1. Plaintiff has claimed that defendant is liable for damages under two statutes: 47 U.S.C. § 553, and 47 U.S.C. § 605. Both sections prohibit the interception of cable television services. See Cablevision Systems Corp v. Maxie's North Shore Deli Corp., 1991 U.S. Dist. LEXIS 4874, No. 88-CV-2834(ASC), 1991 WL 58350 (E.D.N.Y. March 20, 1991); Cablevision Systems Corp. v. DePalma, 1989 U.S. Dist. LEXIS 1087, No. 87-CV-3528(JLC), 1989 WL 8165 (E.D.N.Y. Jan. 17, 1989). Plaintiff, however, may recover under only one of the two sections. Maxie's North Shore Deli Corp., 1991 U.S. Dist. LEXIS 4874, No. 88-CV-2834(ASC), 1991 WL 58350 (E.D.N.Y. March 29, 1991). Although both sections may be applicable, I will consider defendant's liability under Section 553, because that Section specifically addresses itself to the interception of cable television services, and because Section 605 typically is applied in cases where the defendant sold devices and equipment which would permit unauthorized access to the cable channels, or where defendant intercepted the signal in a place of business where certain events, such as boxing matches, would be shown to the public. See, e.g., Maxie's North Shore Deli, 1991 U.S. Dist. LEXIS 4874, No. 88-CV-2834(ASC), 1991 WL 58350 (E.D.N.Y. March 29, 1991); DePalma, 1989 U.S. Dist. LEXIS 1087, No. 87-CV-3528(JLC), 1989 WL 8165 (E.D.N.Y. Jan. 17, 1989).

 2. I conclude that based upon my factual findings defendant James McGinn has violated Title 47 United States Code Section 553, which reads in pertinent part, "No person shall intercept or receive or assist in intercepting or receiving any communications service offered over a cable system, unless specifically authorized to do so by a cable operator or as may otherwise be specifically authorized by law." He has violated this Section by operating the cable converter boxes with pirate firmware installed, thereby allowing him to intercept and receive premium channels for which he was not an authorized subscriber and for which he did not pay American Cablevision.

 3. Pursuant to Section 553(c)(2)(A), I hereby order that defendant James McGinn is permanently enjoined from intercepting or receiving unauthorized cable television services, by any manner or method.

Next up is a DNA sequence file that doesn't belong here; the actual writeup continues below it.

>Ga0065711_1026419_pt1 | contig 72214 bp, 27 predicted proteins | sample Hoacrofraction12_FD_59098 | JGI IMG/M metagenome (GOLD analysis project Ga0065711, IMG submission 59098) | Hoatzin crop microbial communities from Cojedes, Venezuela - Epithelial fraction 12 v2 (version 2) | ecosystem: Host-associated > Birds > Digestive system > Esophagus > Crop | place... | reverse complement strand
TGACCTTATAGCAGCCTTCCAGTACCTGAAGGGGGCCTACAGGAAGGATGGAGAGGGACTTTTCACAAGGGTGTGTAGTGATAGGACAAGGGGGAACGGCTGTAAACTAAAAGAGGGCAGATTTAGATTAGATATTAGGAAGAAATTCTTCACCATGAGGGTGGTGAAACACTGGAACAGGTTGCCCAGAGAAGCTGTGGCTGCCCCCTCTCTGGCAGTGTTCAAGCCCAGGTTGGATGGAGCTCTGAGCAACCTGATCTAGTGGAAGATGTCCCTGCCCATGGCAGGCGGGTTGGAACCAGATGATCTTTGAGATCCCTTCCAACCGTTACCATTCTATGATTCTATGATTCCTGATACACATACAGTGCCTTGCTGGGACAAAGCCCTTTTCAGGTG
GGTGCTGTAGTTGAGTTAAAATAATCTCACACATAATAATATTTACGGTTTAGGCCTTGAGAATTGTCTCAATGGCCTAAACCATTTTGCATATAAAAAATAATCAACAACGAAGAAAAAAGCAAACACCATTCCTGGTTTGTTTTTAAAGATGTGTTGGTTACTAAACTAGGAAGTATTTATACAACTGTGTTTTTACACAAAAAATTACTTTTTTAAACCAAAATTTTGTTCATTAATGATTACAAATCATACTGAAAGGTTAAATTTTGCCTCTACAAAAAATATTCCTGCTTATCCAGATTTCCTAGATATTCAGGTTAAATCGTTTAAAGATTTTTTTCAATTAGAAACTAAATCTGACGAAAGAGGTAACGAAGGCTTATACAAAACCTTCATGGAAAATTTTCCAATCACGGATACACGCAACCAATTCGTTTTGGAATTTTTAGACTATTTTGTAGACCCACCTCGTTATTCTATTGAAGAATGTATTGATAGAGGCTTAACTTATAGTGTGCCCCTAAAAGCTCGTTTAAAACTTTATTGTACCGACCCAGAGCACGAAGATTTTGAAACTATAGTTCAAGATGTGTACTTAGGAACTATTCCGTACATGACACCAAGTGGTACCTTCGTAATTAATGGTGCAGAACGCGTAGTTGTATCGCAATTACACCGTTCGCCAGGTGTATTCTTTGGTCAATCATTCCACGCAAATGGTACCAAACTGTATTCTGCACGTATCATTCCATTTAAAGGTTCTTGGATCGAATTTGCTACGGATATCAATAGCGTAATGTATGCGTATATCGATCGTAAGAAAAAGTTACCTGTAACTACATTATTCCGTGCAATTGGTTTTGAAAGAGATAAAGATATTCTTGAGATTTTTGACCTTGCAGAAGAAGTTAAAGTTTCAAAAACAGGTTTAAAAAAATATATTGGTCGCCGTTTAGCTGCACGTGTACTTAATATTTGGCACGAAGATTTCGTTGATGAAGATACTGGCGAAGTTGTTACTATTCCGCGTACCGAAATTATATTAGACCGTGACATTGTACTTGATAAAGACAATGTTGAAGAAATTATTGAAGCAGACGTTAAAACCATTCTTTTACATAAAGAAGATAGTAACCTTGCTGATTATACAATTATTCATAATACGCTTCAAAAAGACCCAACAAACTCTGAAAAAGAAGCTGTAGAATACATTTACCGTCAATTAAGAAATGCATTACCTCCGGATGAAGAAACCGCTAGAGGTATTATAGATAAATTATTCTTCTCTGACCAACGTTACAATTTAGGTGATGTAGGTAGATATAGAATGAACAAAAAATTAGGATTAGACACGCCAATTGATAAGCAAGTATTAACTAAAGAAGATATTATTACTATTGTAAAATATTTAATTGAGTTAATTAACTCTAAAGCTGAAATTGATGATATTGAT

4. Further, Section 553(c)(3)(A)(ii) permits an award of statutory damages no less than $ 250.00 and no greater than $ 10,000.00. With that parameter in mind, I hold that defendant is liable for damages in the amount of $ 250.00 per converter box, per month that unauthorized service was received. Thus, pursuant to Sections 553(c)(2)(B) and 553(c)(3)(A)(ii), the total amount of damages, for which I hold defendant James McGinn liable to plaintiff, is $ 8,250.00.

 5. Plaintiffs have suggested that the court consider imposing higher damages on the basis that Mr. McGinn's violation of Section 553 was willful and for purposes of commercial advantage or private financial gain, pursuant to 47 U.S.C. § 553(c)(3)(A). In one sense it is true that an individual who intercepts the cable signal with an unauthorized device is reaping a financial gain in that he is receiving a service for which he has not paid. Nevertheless, it is obvious that Congress would have no reason to enact the two separate sections regarding damages (Sections 553(c)(3)(A) and 553(c)(3)(B)), if by its nature every violation of Section 553 were for purposes of private financial gain. Like the cases that base violations on Section 605, the cases that have held that the interception was for financial gain typically have involved defendants who sell devices and equipment which would permit unauthorized access to the cable channels, or defendants who intercepted the signal in a place of business where certain events are shown to the public. See, e.g., Maxie's North Shore Deli, 1991 U.S. Dist. LEXIS 4874, No. 88-CV-2834(ASC), 1991 WL 58350 (E.D.N.Y. March 29, 1991); DePalma, 1989 U.S. Dist. LEXIS 1087, No. 87-CV-3528(JLC), 1989 WL 8165 (E.D.N.Y. Jan. 17, 1989). Thus, I find that Mr. McGinn's violation was not for purposes of financial gain, as those words are used in the statute.

 ORDER FOR ENTRY OF JUDGMENT

 Now, for the reasons set forth above, is hereby Ordered:

 1. That judgment be entered in favor of plaintiff American Cablevision of Queens, Inc., now Time Warner Cable, Inc., in the amount of $ 8,250.00, plus reasonable attorney's fees, pursuant to Section 553(c)(2)(C), to be determined by this Court at a later date; and

 2. That a permanent injunction be entered against defendant James McGinn, prohibiting him from intercepting or receiving unauthorized cable television services, by any manner or method; and

 3. That plaintiff submit proper and complete documentation of attorney's fees no later than March 31, 1993, for determination of the amount of the attorney's fees award.

 SO ORDERED.

19930323